During World War II, there were many jobs to do as the nation mobilized for war. A fact often forgotten was that this country began to ready for the impending war even before Pearl Harbor was attacked in December of 1941.
Carl Edge was one of the first Grant County residents called up for the war effort, leaving in the first draft in March of 1941. Carl, the middle of three boys growing up in Ellenboro, was shipped off to the west coast, where he began to train on 12-inch and 16-inch guns, firing on targets off the coast of Pugent Sound.
Edge was placed into the Coast Artillery, the men who watched our borders on either ocean, making sure the United States was not invaded. Edge recalled that being a member of the Coast Artillery was a non-stop job – a group of five soldiers would be stationed at an outpost for a week at a time, the five rotating shifts to watch the sea at all times. A limited break of 12 hours was all the group got before rotating back onto a gun. “I had time to shower and shave, and that was about it,” Edge quipped.
While it seemed like a foregone conclusion that the U.S. and Japan would battle, those days before the war still meant that they were a trading partner. Edge said that the trade was all one way, with the Japanese purchasing tons of scrap metal from America. “We were selling them metal all summer long,” Edge recalled. That practice ended in late summer 1941, and when he took a furlough in September, Edge said that he predicted that the war was inevitable.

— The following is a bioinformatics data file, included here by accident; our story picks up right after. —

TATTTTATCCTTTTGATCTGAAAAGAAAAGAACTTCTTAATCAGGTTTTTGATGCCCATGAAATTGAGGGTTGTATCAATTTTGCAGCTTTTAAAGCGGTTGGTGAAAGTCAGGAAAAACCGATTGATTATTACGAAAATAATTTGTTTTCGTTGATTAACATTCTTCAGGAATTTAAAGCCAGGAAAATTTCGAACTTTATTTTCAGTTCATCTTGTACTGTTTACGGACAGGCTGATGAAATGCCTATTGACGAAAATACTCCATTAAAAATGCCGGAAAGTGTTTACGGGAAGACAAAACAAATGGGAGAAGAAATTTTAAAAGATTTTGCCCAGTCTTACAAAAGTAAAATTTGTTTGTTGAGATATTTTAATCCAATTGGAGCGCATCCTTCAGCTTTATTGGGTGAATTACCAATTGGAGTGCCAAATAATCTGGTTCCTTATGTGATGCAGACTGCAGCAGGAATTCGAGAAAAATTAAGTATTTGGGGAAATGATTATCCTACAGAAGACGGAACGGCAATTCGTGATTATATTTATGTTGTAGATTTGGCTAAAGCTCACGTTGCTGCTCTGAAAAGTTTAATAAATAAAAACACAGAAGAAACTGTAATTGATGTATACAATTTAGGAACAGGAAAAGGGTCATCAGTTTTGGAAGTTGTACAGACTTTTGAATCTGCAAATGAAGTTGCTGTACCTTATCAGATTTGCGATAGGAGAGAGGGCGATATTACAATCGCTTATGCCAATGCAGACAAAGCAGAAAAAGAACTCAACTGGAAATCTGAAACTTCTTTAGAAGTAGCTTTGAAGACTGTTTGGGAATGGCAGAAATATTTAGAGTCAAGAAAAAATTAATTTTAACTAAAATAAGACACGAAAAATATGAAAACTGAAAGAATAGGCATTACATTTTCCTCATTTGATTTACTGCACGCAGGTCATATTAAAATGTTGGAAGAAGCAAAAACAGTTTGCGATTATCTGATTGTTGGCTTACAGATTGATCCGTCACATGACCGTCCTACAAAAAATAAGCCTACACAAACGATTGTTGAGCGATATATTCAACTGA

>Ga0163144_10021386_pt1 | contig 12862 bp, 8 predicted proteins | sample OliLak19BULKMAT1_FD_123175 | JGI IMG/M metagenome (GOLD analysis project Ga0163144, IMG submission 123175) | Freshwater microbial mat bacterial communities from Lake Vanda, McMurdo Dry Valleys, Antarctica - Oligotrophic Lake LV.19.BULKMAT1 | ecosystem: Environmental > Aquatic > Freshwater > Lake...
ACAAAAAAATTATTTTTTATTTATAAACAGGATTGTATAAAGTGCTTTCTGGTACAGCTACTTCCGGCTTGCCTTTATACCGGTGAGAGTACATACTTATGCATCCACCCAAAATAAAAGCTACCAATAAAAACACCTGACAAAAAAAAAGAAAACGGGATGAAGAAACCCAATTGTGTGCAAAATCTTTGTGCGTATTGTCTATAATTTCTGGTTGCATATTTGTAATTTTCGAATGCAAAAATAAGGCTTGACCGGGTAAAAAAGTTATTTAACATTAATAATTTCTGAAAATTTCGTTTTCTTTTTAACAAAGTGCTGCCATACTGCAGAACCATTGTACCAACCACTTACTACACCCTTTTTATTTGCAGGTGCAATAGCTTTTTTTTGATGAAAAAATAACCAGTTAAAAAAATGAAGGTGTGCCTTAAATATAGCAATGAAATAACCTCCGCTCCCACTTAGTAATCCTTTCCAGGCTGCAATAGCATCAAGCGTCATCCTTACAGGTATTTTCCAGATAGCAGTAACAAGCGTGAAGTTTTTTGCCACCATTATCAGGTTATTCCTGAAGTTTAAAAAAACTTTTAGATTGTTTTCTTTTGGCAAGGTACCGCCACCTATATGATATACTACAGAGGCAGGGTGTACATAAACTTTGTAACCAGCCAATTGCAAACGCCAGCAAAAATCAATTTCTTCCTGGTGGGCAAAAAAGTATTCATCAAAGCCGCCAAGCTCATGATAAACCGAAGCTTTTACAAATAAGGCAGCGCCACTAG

“I was pretty sure something was going to happen soon,” he noted.
Then the war came to America. Carl recalls that people were on edge in this country, worried about enemies making their way into the country. There was paranoia that Japanese Americans were photographing position to send over the pond. While on duty, Edge said that he believed he spotted a periscope in the water, but never fired.
In January 1945, with America feeling confident that they had the Axis on the run, the Coast Artillery was dramatically reduced, and 75 percent of Carl’s unit was sent to Texas for infantry training. Although he had been in the service since before war was declared, Carl never collected the 50 points needed to get discharged from the military. By April, Carl had landed in France and was inching towards the front lines when Germany surrendered. This placed Carl on stockade duty, watching prisoners.
That duty, too, ended, and Carl was on his way back to the states. Eventually, Edge was to ship off for the Pacific, but two days before he was to leave, Japan surrendered.
“You might say I was one of the lucky ones.”